“There is an average increase of 30% year-on-year of older Professionals, Managers, Executives and Technicians (PMETs) seeking counselling due to retrenchment. Remind yourself that one setback does not mean that you are doomed to be at rock bottom for the rest of your life. Dealing positively with your emotions lays the foundation for personal growth. Just remember that you can and will get out of this cycle of emotions. If you feel very overwhelmed by these emotions, don’t hesitate to speak with a qualified counsellor, coach or therapist.” When one door closes, another will always open. Keep an open mind and an open heart — be receptive to new obstacles and opportunities that will come your way.”

Read Also: Retrenched in Singapore — How to Deal With the Emotions

Strengthen your skills

Mrs Pauline Leow, 44-year-old Singaporean who left her corporate job in 2016 and strike it out on her own to become a learning facilitator.

While Mrs Leow wasn’t retrenched, she is a perfect example of how upskilling is equally important, whether or not one is employed.

There are plenty of SkillsFuture courses available for Singaporeans to upgrade themselves, but interestingly only 20% of the resident labour force in Singapore have utilised their credits.

Mrs Leow was originally eyeing a baking course that piqued her interest, but decided to instead train in skills that would take her nearer to her career goals.

She used her credits on an advanced certificate in training and assessment course and now teaches effective communications at Republic Polytechnic.

Seek out opportunities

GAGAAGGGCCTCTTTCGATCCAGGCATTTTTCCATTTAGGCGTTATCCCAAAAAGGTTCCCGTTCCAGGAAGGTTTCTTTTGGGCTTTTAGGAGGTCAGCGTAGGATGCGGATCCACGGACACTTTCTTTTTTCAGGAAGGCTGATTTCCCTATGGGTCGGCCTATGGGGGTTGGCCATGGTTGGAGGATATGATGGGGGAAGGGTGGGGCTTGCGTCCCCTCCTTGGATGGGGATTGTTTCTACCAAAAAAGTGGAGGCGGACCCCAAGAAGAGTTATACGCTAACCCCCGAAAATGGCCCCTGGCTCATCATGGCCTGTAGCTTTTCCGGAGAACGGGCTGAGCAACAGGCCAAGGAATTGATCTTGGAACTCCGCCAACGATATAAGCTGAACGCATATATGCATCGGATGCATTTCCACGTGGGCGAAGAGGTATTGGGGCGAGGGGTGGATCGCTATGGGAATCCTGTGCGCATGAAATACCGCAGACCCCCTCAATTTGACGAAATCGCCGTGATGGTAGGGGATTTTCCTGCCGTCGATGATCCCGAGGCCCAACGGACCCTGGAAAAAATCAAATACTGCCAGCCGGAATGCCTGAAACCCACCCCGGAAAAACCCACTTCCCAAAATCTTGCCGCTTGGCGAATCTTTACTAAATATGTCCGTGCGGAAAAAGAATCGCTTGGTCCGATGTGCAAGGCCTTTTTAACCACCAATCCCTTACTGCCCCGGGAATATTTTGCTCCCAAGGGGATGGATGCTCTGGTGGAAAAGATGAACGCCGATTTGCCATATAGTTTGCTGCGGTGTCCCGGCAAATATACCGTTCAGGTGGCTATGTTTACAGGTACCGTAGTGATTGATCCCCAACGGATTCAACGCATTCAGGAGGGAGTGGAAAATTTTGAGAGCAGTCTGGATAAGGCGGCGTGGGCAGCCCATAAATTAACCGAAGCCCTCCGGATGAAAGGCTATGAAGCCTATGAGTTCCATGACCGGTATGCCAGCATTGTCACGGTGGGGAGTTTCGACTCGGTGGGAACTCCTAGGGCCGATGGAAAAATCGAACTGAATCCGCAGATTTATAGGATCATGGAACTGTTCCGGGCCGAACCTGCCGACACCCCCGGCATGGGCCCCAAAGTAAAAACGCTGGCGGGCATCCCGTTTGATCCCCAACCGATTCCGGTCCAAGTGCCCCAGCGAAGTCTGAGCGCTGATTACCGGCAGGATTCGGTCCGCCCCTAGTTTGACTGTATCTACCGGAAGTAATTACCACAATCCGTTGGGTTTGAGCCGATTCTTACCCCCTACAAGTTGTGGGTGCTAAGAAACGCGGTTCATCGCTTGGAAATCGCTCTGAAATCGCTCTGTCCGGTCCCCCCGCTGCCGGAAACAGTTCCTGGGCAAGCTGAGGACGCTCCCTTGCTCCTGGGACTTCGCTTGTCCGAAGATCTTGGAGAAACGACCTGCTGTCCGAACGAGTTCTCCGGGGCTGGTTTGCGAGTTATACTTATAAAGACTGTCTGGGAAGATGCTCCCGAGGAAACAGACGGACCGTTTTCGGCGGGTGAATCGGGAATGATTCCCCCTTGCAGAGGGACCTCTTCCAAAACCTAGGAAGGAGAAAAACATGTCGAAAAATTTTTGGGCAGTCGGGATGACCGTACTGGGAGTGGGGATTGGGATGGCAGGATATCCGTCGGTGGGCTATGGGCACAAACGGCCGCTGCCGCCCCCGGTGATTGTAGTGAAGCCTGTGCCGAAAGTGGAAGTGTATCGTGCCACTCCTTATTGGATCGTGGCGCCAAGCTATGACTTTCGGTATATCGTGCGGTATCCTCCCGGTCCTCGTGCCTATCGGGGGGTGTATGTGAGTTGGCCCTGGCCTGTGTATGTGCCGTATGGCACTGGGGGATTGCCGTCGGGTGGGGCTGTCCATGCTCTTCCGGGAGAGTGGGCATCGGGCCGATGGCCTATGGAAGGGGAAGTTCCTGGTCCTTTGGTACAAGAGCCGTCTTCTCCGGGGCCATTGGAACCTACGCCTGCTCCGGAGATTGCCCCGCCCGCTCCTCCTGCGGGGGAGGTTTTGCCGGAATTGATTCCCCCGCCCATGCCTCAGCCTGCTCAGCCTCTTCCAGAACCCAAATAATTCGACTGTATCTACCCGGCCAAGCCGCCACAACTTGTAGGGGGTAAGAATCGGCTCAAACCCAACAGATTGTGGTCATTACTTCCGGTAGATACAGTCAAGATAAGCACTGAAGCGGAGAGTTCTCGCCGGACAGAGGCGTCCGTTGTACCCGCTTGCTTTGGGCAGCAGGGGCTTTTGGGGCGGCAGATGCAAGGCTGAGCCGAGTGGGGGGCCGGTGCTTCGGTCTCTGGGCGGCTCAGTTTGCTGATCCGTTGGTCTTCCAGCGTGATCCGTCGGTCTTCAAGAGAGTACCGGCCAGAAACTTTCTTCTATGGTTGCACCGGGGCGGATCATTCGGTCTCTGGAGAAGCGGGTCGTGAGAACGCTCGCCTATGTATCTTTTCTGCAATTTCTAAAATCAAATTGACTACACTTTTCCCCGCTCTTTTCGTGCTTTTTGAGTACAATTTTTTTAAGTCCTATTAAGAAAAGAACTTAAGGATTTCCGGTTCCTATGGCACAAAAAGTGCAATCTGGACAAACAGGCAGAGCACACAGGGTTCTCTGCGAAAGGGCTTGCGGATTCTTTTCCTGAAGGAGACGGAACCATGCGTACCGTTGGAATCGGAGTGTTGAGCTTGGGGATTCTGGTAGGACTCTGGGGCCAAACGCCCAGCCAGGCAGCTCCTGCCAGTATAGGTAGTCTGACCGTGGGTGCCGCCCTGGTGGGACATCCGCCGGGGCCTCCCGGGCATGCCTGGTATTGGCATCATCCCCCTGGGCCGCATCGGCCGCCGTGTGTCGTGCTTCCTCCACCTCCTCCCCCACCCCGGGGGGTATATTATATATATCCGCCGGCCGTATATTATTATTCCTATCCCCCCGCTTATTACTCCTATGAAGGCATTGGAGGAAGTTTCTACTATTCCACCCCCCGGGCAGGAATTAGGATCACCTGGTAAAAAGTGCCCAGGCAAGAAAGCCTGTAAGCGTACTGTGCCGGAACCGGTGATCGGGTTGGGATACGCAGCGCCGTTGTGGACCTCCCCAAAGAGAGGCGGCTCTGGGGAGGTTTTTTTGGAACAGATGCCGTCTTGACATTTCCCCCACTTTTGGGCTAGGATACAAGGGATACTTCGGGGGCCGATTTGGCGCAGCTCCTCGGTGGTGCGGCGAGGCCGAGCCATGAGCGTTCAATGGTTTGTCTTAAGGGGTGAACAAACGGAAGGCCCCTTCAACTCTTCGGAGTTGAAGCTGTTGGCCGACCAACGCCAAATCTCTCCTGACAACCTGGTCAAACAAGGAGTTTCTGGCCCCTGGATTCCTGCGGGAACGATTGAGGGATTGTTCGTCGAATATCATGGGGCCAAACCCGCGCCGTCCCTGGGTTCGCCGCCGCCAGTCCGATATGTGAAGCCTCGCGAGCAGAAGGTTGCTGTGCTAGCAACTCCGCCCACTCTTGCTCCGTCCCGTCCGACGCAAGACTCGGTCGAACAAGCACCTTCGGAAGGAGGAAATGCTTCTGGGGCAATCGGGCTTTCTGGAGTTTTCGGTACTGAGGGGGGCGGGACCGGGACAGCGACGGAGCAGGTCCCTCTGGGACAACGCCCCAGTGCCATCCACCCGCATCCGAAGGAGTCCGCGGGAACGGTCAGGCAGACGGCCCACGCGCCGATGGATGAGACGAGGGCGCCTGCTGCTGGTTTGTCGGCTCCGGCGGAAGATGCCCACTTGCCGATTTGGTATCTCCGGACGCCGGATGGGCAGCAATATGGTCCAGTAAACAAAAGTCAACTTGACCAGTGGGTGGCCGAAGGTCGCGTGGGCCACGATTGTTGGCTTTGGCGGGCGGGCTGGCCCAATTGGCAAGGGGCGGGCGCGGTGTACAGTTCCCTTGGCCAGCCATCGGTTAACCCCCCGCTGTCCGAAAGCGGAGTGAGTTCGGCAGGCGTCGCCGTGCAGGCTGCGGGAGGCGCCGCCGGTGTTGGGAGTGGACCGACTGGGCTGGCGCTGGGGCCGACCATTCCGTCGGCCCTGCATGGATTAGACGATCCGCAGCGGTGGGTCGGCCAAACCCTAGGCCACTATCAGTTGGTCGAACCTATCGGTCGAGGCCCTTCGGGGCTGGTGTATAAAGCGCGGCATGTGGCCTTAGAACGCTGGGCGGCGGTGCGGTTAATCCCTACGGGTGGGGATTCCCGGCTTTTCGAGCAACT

Leong Yew Wah, who was made redundant at 55 years old but continued to improve and upskill himself.

Mr Leong is a perfect example of someone who understands the phrase “time and tide wait for no man.”

Instead of waiting for a job to slowly come his way, he made the decision to seek out opportunities.

Launching himself into Workforce Singapore’s Professional Conversion Programme (PCP) for 12 months, along with the help of WSG’s appointed Career Matching Provider MAXIMUS Asia, he eventually joined Modern Beauty Wellness Pte Ltd, an SME in the beauty and wellness sector, as a Management Operations Officer.

Read Also: I Was Asked to Leave My Job at 55. I’m Back on My Feet Again

Get back on your feet

Alan Tang was retrenched from a 28-year management career

For 15 months, Mr Tang was out of work, and at a loss of what to do.

Seeking an upturn in fortunes and help to move in the right direction, he approached a career coach at Ingeus, a career matching provider of Workforce Singapore (WSG).

With the advice and assistance provided, he soon found employment in a new industry as a product and market development manager at StarHub.

Read Also: He Got Back on His Feet After Redundancy With WSG’s Career Matching Services

These are just a handful of success stories out there from people who had once lost their jobs.

In addition to the SkillsFuture programme, there are many forms of assistance and help out there for you. Discover the MyCareersFuture portal, explore Adapt and Grow and take the first steps necessary for you to get back on your feet again!

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This article is Topic 2 of Course 5 of the Career Guide on “Harness the Power of Positive Thinking”.